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Over the last decade, there has been a marked increase in studies about built environments and physical activity. As the number of publications is growing rapidly, literature reviews play an important role in identifying primary studies and in synthesizing their findings. However, many of the reviews of effectiveness in this field demonstrate methodological limitations that might lead to inaccurate portrayals of the evidence. Some literature reviews a priori excluded intervention studies even though they provide the strongest level of evidence. The label 'systematic review' has mostly been used inappropriately. One of the major criteria of a systematic review that is hardly ever met is that the quality of the primary studies needs to be assessed and this should be reflected in the synthesis, presentation and interpretation of results. With few exceptions, 'systematic' reviews about environments and physical activity did not refer to or follow the QUORUM or PRISMA statements. This commentary points out the usefulness of the PRISMA statement to standardize the reporting of methodology of reviews and provides additional guidance to limit sources of bias in them. The findings and recommendations from this article can help in moving forward the synthesis of evidence of effectiveness not only in built environments and physical activity, but also more broadly in exercise science and public health.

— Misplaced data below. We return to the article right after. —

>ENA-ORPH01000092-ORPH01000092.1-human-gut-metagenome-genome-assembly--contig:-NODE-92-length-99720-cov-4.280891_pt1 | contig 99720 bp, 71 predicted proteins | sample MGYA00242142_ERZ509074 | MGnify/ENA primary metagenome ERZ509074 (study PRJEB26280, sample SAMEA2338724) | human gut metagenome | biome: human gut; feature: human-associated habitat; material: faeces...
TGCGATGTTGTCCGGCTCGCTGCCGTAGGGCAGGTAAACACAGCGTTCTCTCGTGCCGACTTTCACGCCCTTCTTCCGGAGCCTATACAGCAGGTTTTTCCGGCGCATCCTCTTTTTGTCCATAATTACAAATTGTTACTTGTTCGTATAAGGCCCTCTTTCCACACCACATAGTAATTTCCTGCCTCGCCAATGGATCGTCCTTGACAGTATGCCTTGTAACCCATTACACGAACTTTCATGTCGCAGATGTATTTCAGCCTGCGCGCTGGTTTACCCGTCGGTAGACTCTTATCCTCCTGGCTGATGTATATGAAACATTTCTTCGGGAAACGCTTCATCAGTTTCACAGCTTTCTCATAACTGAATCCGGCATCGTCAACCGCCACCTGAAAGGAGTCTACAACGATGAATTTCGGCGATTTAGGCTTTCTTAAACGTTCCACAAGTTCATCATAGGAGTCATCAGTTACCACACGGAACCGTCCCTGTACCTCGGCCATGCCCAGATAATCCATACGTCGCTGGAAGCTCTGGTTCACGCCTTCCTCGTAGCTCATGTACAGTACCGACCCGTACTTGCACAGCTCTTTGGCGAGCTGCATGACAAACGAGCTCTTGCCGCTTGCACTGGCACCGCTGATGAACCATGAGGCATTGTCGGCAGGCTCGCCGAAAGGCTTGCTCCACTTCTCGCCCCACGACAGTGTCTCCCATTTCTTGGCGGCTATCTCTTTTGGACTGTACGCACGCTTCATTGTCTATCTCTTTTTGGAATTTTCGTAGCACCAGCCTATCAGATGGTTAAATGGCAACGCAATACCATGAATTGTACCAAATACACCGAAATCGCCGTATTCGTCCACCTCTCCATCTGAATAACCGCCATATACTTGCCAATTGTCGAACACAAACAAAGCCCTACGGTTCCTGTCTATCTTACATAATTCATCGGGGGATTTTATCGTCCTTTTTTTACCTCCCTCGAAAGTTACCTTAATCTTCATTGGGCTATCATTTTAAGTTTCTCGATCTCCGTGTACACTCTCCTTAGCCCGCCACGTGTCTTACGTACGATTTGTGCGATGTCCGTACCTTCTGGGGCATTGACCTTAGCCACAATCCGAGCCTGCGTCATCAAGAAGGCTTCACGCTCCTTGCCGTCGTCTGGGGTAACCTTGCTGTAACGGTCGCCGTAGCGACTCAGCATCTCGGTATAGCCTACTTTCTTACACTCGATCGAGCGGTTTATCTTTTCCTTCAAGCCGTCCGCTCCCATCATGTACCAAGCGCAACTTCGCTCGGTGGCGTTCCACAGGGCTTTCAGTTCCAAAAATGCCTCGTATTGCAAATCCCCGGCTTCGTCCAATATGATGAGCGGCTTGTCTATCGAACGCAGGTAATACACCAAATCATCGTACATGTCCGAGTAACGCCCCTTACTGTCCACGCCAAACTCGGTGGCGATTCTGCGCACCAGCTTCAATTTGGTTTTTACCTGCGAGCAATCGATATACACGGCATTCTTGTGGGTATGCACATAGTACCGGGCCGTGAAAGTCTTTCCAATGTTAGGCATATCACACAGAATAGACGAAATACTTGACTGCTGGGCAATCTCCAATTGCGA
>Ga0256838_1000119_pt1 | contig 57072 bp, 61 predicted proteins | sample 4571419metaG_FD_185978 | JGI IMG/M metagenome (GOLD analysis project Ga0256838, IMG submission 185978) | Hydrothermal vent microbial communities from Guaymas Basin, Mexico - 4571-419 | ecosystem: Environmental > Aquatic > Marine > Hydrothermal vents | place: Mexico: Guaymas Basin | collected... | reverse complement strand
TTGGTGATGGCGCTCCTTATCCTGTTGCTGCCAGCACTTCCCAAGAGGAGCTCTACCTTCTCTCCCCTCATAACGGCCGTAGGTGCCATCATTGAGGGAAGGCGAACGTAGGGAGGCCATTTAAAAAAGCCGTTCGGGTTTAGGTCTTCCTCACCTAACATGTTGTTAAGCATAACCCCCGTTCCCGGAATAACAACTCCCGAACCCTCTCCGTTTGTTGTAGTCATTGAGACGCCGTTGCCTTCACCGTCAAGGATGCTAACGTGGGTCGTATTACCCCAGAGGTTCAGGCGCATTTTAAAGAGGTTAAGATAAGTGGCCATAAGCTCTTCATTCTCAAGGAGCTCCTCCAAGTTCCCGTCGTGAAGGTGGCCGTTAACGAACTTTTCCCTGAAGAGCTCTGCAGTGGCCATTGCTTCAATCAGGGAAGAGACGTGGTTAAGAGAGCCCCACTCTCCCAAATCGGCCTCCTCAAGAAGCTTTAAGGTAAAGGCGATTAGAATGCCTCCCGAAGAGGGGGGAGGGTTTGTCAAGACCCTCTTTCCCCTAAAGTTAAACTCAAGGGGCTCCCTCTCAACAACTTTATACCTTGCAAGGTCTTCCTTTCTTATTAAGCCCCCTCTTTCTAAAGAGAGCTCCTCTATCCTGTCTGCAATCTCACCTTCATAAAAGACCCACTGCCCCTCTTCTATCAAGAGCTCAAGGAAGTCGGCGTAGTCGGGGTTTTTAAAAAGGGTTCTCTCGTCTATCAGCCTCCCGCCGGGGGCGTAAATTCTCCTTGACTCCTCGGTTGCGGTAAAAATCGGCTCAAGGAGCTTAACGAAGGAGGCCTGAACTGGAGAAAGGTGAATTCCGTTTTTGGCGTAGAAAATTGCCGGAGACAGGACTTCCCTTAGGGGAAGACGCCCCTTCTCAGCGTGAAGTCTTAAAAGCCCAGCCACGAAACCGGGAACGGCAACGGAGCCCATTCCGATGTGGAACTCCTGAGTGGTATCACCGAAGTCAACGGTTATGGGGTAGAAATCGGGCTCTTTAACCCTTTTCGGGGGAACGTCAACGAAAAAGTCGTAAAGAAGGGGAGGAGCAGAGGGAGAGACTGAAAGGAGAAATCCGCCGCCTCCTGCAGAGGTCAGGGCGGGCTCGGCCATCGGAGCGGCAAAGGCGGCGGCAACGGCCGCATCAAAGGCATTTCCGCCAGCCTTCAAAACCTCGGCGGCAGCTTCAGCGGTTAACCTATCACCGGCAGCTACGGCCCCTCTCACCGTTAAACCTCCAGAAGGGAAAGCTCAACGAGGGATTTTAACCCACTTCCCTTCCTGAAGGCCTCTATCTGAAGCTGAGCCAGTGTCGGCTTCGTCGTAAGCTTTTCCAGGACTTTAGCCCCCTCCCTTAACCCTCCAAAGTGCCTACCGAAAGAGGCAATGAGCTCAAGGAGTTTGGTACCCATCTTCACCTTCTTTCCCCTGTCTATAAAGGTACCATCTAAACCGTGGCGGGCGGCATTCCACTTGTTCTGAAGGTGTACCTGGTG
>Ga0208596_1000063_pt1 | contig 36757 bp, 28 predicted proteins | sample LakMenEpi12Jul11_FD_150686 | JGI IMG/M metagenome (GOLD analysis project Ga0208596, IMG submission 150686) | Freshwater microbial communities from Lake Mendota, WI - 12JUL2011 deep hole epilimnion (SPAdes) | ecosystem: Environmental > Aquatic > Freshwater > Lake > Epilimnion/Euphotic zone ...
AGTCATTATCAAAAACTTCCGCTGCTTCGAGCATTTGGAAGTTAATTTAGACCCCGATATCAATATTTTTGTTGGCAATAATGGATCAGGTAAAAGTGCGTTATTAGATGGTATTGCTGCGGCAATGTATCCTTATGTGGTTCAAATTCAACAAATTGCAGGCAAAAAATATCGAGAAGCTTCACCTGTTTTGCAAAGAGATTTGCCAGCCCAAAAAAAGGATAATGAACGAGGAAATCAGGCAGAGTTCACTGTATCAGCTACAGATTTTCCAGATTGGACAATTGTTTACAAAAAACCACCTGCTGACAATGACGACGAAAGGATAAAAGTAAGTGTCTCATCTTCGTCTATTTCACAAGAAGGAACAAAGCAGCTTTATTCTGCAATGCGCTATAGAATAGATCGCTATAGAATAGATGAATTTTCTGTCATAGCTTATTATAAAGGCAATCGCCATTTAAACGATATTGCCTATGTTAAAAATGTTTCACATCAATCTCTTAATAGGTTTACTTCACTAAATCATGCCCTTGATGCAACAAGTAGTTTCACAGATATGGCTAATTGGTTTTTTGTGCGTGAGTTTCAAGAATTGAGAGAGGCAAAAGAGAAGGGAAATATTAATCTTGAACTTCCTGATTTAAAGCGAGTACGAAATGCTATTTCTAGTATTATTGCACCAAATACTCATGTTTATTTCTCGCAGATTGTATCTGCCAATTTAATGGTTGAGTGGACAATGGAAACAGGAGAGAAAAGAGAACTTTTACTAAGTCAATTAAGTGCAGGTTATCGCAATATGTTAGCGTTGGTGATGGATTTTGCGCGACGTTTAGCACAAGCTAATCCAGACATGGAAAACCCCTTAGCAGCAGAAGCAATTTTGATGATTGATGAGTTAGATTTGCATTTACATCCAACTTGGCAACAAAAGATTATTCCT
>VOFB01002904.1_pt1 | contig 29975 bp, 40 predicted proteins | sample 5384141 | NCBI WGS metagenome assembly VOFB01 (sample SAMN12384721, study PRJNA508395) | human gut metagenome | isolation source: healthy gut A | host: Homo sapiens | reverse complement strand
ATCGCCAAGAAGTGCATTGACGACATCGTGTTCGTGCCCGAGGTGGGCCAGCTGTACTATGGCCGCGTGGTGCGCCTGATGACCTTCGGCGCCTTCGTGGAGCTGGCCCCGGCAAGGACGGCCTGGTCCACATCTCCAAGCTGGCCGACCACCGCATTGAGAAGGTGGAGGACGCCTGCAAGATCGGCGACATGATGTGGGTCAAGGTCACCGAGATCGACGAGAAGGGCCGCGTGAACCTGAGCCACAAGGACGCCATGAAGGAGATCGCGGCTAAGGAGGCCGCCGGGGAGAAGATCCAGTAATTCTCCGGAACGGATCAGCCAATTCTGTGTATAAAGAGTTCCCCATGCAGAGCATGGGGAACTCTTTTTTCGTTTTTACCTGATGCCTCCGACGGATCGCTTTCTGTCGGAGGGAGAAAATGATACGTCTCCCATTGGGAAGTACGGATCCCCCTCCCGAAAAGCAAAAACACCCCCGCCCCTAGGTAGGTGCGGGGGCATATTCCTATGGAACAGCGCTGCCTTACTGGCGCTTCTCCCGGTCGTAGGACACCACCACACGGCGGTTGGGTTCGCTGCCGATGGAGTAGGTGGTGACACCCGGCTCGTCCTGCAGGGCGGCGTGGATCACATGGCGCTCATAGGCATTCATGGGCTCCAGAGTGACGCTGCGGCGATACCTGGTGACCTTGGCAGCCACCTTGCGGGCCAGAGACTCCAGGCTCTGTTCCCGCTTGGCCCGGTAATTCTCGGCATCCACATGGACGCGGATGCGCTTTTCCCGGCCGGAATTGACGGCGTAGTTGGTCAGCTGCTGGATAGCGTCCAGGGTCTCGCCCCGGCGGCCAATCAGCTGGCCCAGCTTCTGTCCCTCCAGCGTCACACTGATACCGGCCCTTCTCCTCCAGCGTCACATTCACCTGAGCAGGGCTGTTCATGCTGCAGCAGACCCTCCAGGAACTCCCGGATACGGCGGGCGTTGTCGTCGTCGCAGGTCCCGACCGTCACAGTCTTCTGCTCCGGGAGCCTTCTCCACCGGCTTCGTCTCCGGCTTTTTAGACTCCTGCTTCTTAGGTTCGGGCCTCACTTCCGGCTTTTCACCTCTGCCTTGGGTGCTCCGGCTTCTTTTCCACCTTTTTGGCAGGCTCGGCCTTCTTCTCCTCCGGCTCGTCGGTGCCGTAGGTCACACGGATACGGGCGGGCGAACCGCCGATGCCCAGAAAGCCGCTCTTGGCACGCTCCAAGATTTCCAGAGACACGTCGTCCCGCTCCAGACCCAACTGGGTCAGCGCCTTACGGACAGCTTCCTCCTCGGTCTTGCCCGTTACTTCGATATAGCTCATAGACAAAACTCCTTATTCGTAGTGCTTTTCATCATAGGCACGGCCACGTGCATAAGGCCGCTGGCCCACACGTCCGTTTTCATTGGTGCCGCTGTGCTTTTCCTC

Original publication




Journal article


Sports Med

Publication Date





297 - 302


Environment Design, Evidence-Based Medicine, Exercise, Humans, Motor Activity, Publication Bias, Research Design, Review Literature as Topic